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Monday, 21 June 2010

Paupiettes de veau (Ρολά μοσχάρι)

Maria's still dreaming about French food. And just the other day, she craved some paupiettes de veau, like the ones she had for her very first meal, the first thing that she ate, in Paris a month ago at the Chartier.

paupillottes de veau jardiniere

But she doesn't live in Paris, she lives in Crete. Can she make these little parcels in her Cretan kitchen?


Yes, of course she can! The ingredients, although not exactly the same, are all available locally:

4 escalopes de veau (these need a bit of explanation - see below)
4 petite tranches de jambon (I bought some good quality Greek low-fat ham slices)
4 tranches d'emmenthal (I used Cretan graviera - of course!)
50g de lard (i decided against using both bacon and ham in a beef dish - it's overly decadent)
2 cas de pignons ("OK, you don't really need to add those, do you?" said Mr OC - I omitted the pinenuts in the filling in deference to his culinary wishes)
2 cas de parmesan (we buy freshly grated parmesan on a regular basis, but freshly grated graviera will also do)
3 cas soupe de persil hache (I used the last of this season's parsley from our garden)
ail en poudre (no thanks, fresh garlic is just as good, very finely minced)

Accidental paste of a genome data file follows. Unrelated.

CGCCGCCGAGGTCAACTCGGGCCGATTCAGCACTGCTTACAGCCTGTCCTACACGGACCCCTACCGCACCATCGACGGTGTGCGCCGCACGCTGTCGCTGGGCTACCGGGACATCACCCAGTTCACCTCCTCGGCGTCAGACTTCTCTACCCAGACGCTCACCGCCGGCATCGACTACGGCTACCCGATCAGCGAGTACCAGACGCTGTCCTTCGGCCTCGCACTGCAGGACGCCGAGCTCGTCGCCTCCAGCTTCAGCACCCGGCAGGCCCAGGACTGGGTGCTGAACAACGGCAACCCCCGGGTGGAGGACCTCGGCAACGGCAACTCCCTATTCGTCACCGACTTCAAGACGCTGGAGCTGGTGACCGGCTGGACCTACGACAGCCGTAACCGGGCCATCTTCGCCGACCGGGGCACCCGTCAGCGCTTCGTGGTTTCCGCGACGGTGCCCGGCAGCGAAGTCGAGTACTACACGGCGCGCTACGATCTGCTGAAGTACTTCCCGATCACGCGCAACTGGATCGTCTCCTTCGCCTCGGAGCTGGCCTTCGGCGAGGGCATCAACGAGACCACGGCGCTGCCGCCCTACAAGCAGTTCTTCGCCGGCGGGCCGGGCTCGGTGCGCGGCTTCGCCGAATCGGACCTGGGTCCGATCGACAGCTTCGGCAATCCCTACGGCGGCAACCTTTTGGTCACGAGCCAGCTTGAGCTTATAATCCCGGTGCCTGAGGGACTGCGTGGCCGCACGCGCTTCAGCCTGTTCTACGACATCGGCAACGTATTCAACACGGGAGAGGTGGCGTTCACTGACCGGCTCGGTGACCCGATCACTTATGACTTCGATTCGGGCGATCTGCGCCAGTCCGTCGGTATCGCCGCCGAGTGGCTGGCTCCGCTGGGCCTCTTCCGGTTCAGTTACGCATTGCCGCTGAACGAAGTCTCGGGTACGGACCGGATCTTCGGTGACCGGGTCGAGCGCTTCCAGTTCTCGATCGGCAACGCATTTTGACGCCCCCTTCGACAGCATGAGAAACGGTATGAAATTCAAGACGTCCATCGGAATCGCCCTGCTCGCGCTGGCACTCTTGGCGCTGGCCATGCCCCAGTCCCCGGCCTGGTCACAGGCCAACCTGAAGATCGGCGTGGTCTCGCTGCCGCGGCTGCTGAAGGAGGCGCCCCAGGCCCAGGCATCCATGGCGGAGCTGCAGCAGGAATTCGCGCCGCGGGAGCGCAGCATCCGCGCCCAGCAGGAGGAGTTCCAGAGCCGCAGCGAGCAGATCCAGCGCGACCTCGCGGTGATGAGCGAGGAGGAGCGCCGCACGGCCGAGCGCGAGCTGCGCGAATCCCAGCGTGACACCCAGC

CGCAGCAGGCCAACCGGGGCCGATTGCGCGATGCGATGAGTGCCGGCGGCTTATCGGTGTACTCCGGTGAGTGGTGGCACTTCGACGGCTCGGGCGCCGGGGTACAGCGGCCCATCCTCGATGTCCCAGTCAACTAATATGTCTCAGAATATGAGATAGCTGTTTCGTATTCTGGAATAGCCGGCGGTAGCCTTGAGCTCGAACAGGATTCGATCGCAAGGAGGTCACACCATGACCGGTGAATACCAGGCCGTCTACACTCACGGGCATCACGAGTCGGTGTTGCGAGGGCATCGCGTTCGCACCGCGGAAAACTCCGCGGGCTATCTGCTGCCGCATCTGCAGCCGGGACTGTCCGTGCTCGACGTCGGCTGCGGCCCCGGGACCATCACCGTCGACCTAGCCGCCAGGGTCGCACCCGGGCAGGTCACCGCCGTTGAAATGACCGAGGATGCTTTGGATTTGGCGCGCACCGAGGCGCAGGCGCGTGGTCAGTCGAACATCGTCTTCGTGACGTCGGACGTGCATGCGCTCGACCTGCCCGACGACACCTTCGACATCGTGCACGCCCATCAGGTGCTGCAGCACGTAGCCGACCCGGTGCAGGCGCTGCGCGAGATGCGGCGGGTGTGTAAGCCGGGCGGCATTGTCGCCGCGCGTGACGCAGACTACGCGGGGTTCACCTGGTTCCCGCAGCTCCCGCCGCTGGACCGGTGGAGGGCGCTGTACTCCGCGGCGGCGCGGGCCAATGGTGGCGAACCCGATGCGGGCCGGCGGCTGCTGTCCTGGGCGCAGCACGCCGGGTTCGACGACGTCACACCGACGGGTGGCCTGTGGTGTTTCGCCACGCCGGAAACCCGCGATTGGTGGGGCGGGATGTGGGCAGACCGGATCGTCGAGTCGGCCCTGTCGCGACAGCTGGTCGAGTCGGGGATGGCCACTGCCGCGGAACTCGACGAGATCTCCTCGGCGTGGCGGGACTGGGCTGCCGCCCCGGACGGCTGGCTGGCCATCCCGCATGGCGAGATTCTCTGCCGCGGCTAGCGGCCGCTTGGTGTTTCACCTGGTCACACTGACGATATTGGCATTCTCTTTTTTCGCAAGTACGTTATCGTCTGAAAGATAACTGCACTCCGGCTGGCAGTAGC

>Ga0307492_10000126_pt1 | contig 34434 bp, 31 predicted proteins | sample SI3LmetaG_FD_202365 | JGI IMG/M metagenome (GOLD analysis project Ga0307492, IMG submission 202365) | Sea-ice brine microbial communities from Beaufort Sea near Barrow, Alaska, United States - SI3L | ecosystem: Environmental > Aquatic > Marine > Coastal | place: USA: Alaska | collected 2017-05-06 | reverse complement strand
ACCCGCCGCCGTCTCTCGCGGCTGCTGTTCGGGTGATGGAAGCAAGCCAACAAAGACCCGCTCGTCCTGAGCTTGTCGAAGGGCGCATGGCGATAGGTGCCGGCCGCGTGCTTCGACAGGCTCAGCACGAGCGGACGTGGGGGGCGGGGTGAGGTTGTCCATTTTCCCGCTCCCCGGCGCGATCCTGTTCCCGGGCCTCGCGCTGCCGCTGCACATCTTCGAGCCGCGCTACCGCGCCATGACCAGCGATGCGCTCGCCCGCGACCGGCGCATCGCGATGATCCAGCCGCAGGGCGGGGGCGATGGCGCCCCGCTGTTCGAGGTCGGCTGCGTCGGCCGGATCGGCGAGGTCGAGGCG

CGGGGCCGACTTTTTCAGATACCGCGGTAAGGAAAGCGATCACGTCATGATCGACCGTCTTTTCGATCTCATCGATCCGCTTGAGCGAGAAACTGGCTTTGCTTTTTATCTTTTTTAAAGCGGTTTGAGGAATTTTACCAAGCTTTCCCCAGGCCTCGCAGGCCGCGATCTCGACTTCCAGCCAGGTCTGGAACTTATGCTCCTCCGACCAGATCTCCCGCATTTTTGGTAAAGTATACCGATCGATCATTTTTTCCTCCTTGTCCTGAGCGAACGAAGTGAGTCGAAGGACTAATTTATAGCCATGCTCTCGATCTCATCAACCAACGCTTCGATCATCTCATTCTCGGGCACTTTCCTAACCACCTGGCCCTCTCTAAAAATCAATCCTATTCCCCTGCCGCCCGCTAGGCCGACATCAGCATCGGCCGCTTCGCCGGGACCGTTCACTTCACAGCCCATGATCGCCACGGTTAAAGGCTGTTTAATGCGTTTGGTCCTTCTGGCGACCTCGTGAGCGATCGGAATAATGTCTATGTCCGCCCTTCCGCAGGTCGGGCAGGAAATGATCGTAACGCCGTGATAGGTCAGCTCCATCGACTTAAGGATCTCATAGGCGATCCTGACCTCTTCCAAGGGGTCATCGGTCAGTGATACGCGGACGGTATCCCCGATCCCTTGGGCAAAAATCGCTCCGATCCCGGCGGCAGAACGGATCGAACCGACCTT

sel, poivre (there's nothing better than local sea salt and freshly ground pepper)
huile (extra virgin, our own production!)
concentre de tomates (last summer's tomatoes in season, their taste and freshness perfectly sealed in my home-made bottled sauce)
30cl du vin blanc (no blanc in the house today; my late father's rose production will have to do)

Greek beef is usually tough and chewy, and generally speaking, it is never seen in thin slices in Cretan butcher's displays. Not only that, but it never looks as though it has been hung to dry - it is usually overly fresh, its juices glistening. For this reason, I had to do some careful planning in order to secure the kind of meat cuts I wanted. I could have bought French beef at Marinopoulos, a French supermarket chain, but there is the problem of the beef cuts: you cannot confide in a supermarket assistant at the meat counter to take the time to prepare a cut of meat the way you want it. 

I went to my friendly butcher  in the main Agora of Hania; it's important to be on friendly terms with your butcher, to be able to explicitly state what you want, if you want anything out of the Cretan idea of ordinary (which is very restricted), and my order was definitely out of the ordinary. When I explained it to him, he gave me a knowing look, and told me that he had some German customers who ordered their meat just like that...

I chose a huge chunk of fat-less meat in his display case, and asked him to VERY THINLY SLICE six pieces, each one the size of my palm.To my dismay, I watched in horror as he cut the beef in thick slices. He stopped at the third slice. Then he got out a clean plastic carrier bag (the kind found in the supermarket), cut it on both sides to unfold it, and placed a slice in the middle of the sheet. Then he started pounding the meat with a mallet, and he didn't stop until that thick palm-sized slice of beef covered the whole sheet of plastic:

CIMG9558